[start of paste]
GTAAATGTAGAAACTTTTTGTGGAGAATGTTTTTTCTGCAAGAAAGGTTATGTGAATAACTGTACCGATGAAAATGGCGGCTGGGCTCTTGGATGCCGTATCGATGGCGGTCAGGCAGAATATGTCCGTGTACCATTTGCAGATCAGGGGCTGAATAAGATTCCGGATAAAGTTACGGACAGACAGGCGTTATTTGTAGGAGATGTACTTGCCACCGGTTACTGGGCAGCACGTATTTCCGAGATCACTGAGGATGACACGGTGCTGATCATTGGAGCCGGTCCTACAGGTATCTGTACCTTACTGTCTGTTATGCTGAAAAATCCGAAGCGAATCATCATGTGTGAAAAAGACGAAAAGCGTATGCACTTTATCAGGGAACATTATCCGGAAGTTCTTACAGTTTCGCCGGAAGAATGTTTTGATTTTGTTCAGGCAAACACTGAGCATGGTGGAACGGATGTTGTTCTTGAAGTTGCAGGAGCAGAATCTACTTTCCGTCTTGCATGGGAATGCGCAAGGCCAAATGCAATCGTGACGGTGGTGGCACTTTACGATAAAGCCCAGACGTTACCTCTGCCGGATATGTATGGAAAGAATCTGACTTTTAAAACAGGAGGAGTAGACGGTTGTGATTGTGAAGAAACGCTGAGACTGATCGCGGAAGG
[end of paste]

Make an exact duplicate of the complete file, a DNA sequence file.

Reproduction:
GTAAATGTAGAAACTTTTTGTGGAGAATGTTTTTTCTGCAAGAAAGGTTATGTGAATAACTGTACCGATGAAAATGGCGGCTGGGCTCTTGGATGCCGTATCGATGGCGGTCAGGCAGAATATGTCCGTGTACCATTTGCAGATCAGGGGCTGAATAAGATTCCGGATAAAGTTACGGACAGACAGGCGTTATTTGTAGGAGATGTACTTGCCACCGGTTACTGGGCAGCACGTATTTCCGAGATCACTGAGGATGACACGGTGCTGATCATTGGAGCCGGTCCTACAGGTATCTGTACCTTACTGTCTGTTATGCTGAAAAATCCGAAGCGAATCATCATGTGTGAAAAAGACGAAAAGCGTATGCACTTTATCAGGGAACATTATCCGGAAGTTCTTACAGTTTCGCCGGAAGAATGTTTTGATTTTGTTCAGGCAAACACTGAGCATGGTGGAACGGATGTTGTTCTTGAAGTTGCAGGAGCAGAATCTACTTTCCGTCTTGCATGGGAATGCGCAAGGCCAAATGCAATCGTGACGGTGGTGGCACTTTACGATAAAGCCCAGACGTTACCTCTGCCGGATATGTATGGAAAGAATCTGACTTTTAAAACAGGAGGAGTAGACGGTTGTGATTGTGAAGAAACGCTGAGACTGATCGCGGAAGG